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Rev Sci Instrum ; 92(12): 123907, 2021 Dec 01.
Artigo em Inglês | MEDLINE | ID: mdl-34972440


In photoelectron spectroscopy, the measured electron momentum range is intrinsically related to the excitation photon energy. Low photon energies <10 eV are commonly encountered in laser-based photoemission and lead to a momentum range that is smaller than the Brillouin zones of most materials. This can become a limiting factor when studying condensed matter with laser-based photoemission. An additional restriction is introduced by widely used hemispherical analyzers that record only electrons photoemitted in a solid angle set by the aperture size at the analyzer entrance. Here, we present an upgrade to increase the effective solid angle that is measured with a hemispherical analyzer. We achieve this by accelerating the photoelectrons toward the analyzer with an electric field that is generated by a bias voltage on the sample. Our experimental geometry is comparable to a parallel plate capacitor, and therefore, we approximate the electric field to be uniform along the photoelectron trajectory. With this assumption, we developed an analytic, parameter-free model that relates the measured angles to the electron momenta in the solid and verify its validity by comparing with experimental results on the charge density wave material TbTe3. By providing a larger field of view in momentum space, our approach using a bias potential considerably expands the flexibility of laser-based photoemission setups.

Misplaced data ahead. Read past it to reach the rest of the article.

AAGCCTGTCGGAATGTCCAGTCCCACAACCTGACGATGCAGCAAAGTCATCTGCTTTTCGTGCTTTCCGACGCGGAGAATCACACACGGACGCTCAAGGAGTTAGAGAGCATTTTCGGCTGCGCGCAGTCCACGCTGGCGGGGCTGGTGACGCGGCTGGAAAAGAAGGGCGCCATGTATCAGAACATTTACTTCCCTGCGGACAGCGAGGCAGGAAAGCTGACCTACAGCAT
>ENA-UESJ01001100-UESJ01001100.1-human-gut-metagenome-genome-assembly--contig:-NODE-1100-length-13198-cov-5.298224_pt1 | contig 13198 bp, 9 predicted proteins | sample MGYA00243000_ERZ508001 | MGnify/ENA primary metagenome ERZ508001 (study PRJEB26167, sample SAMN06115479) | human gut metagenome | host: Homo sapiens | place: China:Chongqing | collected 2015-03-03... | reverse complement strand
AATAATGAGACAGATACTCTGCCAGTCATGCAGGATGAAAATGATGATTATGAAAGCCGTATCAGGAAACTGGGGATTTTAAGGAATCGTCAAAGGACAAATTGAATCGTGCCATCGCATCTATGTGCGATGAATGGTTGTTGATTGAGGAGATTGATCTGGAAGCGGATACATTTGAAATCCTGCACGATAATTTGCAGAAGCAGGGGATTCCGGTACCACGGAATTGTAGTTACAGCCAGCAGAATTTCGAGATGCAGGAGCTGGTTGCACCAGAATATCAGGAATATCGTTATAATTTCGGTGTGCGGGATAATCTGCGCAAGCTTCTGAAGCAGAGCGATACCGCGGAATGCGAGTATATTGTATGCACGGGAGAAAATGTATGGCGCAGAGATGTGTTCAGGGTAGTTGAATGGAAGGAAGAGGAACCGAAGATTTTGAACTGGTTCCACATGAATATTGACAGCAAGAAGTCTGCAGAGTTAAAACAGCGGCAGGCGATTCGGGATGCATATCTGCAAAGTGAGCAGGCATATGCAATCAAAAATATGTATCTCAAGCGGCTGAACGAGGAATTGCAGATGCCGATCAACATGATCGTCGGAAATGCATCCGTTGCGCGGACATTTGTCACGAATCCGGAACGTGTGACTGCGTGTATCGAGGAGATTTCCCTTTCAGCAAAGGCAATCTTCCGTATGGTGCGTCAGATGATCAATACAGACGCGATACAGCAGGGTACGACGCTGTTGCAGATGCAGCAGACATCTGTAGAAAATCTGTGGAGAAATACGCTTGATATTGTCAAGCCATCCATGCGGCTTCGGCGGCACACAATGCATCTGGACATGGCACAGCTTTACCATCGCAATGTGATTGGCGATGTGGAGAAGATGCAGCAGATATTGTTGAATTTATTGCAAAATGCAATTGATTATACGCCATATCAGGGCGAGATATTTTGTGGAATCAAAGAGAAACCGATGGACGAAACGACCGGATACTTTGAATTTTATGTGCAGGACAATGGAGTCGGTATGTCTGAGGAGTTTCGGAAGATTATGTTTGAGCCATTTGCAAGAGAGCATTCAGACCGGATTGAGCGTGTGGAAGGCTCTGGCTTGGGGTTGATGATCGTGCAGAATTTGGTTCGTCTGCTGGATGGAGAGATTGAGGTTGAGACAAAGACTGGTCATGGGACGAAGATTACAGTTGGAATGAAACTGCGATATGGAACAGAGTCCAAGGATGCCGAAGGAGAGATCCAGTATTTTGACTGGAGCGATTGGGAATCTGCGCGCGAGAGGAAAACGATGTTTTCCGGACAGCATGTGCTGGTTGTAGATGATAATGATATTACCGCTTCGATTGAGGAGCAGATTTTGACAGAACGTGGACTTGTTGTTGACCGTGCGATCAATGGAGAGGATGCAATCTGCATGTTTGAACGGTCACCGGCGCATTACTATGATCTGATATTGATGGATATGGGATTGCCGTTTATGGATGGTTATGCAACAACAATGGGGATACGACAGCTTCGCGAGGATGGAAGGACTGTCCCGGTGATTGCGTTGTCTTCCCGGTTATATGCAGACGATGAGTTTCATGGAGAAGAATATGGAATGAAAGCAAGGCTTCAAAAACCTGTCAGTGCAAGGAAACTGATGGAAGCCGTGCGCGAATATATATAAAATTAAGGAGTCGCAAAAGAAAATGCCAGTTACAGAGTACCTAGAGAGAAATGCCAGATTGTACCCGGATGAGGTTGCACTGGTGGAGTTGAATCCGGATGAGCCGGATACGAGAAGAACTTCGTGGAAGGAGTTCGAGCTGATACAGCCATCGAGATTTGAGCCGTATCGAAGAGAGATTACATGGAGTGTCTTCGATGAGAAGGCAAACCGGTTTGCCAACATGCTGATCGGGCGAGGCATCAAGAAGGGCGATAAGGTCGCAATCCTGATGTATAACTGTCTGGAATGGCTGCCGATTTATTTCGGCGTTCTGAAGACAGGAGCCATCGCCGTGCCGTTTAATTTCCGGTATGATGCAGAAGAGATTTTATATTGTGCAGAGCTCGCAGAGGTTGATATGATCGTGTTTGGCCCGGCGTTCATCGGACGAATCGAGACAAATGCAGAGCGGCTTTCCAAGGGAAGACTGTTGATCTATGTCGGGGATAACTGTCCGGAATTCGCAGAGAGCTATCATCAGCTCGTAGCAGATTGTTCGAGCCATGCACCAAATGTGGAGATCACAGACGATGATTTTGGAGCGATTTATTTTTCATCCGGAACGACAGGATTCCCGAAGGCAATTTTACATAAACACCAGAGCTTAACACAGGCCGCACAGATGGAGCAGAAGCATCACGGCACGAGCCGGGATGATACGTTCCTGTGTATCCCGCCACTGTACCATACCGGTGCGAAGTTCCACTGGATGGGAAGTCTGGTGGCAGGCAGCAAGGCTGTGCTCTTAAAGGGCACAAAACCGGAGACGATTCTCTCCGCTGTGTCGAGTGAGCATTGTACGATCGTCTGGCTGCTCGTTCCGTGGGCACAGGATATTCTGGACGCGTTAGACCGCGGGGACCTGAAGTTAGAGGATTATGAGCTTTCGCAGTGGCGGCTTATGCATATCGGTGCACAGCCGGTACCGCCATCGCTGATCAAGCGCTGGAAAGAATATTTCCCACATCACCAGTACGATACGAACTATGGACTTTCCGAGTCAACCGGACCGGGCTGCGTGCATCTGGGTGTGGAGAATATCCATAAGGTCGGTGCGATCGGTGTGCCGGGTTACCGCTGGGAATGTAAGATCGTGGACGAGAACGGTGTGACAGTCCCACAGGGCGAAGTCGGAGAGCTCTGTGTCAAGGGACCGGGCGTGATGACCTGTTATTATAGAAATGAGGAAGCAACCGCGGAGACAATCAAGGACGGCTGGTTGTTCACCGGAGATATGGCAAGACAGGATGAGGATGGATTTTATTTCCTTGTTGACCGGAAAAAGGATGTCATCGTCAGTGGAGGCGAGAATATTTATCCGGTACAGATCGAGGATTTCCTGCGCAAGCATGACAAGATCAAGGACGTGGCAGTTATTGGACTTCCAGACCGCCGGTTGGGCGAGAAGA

Nature ; 484(7395): 493-7, 2012 Apr 25.
Artigo em Inglês | MEDLINE | ID: mdl-22538612


A quantum critical point (QCP) arises when a continuous transition between competing phases occurs at zero temperature. Collective excitations at magnetic QCPs give rise to metallic properties that strongly deviate from the expectations of Landau's Fermi-liquid description, which is the standard theory of electron correlations in metals. Central to this theory is the notion of quasiparticles, electronic excitations that possess the quantum numbers of the non-interacting electrons. Here we report measurements of thermal and electrical transport across the field-induced magnetic QCP in the heavy-fermion compound YbRh(2)Si(2) (refs 2, 3). We show that the ratio of the thermal to electrical conductivities at the zero-temperature limit obeys the Wiedemann-Franz law for magnetic fields above the critical field at which the QCP is attained. This is also expected for magnetic fields below the critical field, where weak antiferromagnetic order and a Fermi-liquid phase form below 0.07 K (at zero field). At the critical field, however, the low-temperature electrical conductivity exceeds the thermal conductivity by about 10 per cent, suggestive of a non-Fermi-liquid ground state. This apparent violation of the Wiedemann-Franz law provides evidence for an unconventional type of QCP at which the fundamental concept of Landau quasiparticles no longer holds. These results imply that Landau quasiparticles break up, and that the origin of this disintegration is inelastic scattering associated with electronic quantum critical fluctuations--these insights could be relevant to understanding other deviations from Fermi-liquid behaviour frequently observed in various classes of correlated materials.